Magazine article Science News

Milky Way Blows Cosmic Bubbles: Gamma-Ray Blobs Emanate from the Center of the Galaxy

Magazine article Science News

Milky Way Blows Cosmic Bubbles: Gamma-Ray Blobs Emanate from the Center of the Galaxy

Article excerpt

Twin bubbles of gamma ray-emitting gas, each the size of a small galaxy, sit above and below the center of the Milky Way like the ends of a giant dumbbell, astronomers have discovered.

Douglas Finkbeiner of the Harvard-Smithsonian Center for Astrophysics in Cambridge, Mass., and colleagues analyzed data from NASA's Fermi Gammaray Space Telescope to find the bubbles. Finkbeiner described the findings, which appear in the Dec. 1 Astrophysical Journal, during a November 9 briefing.

The bubbles aren't readily apparent because a high-energy gamma-ray fog, discovered by Finkbeiner and his colleagues last year, fills the sky, mainly due to high-speed electrons and protons interacting with light and interstellar gas in the galaxy. But when Finkbeiner and his colleagues subtracted the fog from the Fermi telescope's data, they uncovered the two giant lobes.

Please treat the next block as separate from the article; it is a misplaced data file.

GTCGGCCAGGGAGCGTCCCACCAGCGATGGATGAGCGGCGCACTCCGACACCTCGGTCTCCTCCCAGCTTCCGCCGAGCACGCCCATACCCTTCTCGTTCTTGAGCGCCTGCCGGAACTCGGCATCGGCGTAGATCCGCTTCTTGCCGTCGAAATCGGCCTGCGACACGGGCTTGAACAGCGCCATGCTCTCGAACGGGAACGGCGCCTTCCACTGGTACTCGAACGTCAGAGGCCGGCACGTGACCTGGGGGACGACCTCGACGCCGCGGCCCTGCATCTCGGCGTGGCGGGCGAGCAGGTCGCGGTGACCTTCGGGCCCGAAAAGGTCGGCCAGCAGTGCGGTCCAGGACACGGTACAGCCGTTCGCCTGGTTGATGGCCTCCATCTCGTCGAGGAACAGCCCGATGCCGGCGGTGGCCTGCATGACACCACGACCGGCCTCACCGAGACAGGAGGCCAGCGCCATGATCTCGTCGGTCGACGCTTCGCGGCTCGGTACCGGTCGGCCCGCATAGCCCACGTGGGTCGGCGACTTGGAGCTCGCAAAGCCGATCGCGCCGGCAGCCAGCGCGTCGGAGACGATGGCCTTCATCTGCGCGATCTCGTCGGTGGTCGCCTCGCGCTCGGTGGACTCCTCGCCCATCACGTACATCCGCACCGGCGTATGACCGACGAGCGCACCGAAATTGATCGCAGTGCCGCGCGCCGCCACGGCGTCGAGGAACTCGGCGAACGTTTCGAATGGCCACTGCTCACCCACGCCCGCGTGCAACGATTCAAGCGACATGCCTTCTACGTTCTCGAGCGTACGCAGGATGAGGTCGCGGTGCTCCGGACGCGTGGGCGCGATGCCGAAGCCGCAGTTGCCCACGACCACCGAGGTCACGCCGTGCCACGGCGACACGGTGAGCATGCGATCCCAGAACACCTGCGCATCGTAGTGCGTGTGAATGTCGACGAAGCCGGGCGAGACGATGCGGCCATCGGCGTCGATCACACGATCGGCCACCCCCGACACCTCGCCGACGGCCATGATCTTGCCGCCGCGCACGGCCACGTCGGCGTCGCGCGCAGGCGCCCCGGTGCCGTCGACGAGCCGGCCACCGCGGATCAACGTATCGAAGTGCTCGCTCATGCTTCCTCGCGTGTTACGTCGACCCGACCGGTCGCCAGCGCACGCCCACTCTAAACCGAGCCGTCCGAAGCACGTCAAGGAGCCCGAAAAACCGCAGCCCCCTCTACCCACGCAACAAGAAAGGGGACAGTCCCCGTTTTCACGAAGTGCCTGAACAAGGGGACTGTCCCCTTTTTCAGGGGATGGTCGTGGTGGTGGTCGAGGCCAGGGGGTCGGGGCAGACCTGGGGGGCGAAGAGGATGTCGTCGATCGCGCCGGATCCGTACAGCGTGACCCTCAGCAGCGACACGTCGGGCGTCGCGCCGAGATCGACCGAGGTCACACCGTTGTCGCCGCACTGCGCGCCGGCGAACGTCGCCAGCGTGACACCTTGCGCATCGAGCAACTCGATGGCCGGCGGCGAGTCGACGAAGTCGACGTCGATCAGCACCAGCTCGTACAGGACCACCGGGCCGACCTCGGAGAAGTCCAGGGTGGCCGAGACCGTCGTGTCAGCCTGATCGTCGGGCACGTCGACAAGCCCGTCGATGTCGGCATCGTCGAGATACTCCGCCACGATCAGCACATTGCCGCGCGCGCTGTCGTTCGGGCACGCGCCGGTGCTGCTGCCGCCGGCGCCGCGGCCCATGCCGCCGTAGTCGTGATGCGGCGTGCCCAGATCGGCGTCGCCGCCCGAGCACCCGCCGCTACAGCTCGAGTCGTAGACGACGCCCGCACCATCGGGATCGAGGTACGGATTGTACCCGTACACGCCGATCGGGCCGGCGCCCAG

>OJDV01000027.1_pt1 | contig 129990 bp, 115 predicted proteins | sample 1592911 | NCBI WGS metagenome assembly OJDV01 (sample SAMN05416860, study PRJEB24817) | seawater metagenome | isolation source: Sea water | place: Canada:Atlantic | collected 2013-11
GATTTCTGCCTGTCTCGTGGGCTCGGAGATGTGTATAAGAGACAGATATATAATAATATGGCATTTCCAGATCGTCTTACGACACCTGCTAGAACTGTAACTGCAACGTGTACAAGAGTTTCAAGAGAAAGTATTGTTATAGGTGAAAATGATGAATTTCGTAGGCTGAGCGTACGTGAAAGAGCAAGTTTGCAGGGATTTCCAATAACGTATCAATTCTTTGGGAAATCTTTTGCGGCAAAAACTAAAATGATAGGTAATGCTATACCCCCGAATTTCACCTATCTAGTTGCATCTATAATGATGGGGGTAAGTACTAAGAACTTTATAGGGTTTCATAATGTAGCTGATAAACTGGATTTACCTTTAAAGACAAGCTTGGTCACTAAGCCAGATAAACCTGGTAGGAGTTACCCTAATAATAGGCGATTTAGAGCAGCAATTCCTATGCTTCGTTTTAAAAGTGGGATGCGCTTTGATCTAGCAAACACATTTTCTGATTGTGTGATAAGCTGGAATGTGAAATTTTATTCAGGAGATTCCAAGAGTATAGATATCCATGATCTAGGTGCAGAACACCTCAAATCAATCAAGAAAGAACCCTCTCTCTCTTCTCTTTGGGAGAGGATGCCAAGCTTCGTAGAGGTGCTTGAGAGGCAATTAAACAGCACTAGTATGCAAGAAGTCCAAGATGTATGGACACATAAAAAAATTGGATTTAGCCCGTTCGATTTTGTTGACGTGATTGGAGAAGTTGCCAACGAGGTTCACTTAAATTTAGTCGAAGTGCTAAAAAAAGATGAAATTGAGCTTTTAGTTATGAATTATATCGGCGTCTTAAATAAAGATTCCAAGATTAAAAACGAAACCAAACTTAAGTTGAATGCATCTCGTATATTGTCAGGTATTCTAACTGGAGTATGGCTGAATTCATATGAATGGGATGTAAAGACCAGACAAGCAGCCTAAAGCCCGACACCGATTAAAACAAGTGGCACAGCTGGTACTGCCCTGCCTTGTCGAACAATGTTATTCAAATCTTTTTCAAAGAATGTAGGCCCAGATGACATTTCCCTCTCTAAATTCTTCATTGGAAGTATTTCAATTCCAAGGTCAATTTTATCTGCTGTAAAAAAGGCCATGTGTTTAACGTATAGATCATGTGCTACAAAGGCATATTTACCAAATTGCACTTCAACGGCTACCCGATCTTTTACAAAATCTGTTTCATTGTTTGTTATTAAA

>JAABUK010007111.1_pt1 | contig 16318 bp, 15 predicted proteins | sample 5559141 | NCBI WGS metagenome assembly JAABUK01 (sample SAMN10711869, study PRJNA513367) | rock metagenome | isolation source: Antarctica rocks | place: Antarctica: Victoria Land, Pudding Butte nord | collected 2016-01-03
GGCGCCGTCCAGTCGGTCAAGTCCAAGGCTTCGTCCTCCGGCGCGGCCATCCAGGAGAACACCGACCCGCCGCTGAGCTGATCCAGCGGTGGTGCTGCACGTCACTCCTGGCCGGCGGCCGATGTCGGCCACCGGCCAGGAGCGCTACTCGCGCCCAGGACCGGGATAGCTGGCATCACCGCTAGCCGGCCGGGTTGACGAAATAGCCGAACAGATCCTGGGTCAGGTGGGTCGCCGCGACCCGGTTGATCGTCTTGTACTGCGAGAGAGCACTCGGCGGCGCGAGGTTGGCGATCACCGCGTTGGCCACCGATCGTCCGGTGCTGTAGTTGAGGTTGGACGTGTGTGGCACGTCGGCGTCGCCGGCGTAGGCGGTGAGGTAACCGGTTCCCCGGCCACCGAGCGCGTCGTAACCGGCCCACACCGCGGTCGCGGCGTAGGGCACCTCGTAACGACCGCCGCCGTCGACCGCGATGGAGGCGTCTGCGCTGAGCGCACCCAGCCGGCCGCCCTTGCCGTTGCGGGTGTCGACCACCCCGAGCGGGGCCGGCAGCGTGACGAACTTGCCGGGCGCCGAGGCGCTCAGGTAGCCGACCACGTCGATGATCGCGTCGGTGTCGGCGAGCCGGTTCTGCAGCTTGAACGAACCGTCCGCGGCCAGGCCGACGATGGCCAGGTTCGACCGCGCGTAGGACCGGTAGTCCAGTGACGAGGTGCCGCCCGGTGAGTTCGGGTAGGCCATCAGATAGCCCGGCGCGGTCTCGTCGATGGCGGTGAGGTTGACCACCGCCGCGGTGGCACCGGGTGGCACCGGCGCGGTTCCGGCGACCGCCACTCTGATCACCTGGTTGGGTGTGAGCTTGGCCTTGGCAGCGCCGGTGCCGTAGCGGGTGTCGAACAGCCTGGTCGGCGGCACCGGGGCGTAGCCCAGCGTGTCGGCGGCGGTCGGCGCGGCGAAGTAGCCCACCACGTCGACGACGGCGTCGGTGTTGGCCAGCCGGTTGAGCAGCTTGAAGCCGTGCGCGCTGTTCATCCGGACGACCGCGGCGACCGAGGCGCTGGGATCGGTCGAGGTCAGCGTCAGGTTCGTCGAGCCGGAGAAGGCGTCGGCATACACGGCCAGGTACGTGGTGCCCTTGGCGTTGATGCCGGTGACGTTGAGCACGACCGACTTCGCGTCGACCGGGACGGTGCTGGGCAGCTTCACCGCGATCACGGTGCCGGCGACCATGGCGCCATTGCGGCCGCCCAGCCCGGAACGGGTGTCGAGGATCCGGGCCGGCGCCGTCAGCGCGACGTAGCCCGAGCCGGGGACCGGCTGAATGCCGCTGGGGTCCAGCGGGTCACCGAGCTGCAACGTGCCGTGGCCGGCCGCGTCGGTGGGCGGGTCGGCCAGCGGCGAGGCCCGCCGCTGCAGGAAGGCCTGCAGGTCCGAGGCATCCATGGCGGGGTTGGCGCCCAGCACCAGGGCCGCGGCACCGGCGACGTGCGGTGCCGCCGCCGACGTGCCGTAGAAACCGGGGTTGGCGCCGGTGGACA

Depending on when the bubbles were generated, each lobe could hold the energy released by 100,000 supernovas, Finkbeiner said. Each has a diameter of about 25,000 light-years, roughly the length of the Large Magellanic Cloud, a satellite galaxy of the Milky Way.

[ILLUSTRATION OMITTED]

One possible source of the bubbles is a proposed wave of star birth at the galaxy's center millions of years ago. If a large population of massive stars were born all at the same time, their explosive deaths could have created enough energy, in the form of energetic electrons or protons, to power the bubbles and cause them to glow with gamma rays. …

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